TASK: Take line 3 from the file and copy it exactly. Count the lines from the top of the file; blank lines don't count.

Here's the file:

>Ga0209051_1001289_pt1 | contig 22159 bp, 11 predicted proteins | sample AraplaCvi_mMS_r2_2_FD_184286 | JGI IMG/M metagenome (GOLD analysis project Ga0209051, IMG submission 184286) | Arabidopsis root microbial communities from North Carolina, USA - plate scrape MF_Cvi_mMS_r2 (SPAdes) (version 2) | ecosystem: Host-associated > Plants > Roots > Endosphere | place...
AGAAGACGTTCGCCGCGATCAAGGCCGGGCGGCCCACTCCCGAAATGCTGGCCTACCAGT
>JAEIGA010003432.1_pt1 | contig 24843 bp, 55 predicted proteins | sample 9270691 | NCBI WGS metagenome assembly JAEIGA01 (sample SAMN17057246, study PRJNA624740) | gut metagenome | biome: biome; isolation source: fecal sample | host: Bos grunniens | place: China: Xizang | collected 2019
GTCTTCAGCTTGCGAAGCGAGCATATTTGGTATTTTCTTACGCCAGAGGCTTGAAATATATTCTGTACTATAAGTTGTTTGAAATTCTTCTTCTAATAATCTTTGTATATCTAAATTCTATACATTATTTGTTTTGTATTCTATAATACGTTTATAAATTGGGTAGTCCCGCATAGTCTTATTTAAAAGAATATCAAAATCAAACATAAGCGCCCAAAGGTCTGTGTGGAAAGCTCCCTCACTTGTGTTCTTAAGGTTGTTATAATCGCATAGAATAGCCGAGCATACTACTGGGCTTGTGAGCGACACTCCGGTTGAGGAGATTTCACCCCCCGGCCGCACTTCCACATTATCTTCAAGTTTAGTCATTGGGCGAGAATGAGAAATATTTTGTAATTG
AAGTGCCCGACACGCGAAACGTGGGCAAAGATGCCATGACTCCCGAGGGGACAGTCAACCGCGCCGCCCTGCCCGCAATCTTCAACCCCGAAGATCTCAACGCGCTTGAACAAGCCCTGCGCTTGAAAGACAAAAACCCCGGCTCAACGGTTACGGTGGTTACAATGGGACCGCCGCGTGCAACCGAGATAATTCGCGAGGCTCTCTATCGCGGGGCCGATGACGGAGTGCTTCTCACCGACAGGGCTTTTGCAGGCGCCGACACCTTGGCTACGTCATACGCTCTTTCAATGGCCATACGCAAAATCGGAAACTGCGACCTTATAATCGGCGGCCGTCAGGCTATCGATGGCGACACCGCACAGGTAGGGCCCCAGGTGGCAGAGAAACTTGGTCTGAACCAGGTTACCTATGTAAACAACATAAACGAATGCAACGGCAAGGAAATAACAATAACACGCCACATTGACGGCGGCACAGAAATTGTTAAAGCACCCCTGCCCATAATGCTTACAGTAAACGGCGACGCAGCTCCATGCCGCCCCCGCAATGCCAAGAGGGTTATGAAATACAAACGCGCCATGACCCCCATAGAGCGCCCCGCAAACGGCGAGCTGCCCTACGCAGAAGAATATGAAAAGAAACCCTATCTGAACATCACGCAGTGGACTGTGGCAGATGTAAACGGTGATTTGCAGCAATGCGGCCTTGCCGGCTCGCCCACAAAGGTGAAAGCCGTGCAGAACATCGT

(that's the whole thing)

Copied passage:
>JAEIGA010003432.1_pt1 | contig 24843 bp, 55 predicted proteins | sample 9270691 | NCBI WGS metagenome assembly JAEIGA01 (sample SAMN17057246, study PRJNA624740) | gut metagenome | biome: biome; isolation source: fecal sample | host: Bos grunniens | place: China: Xizang | collected 2019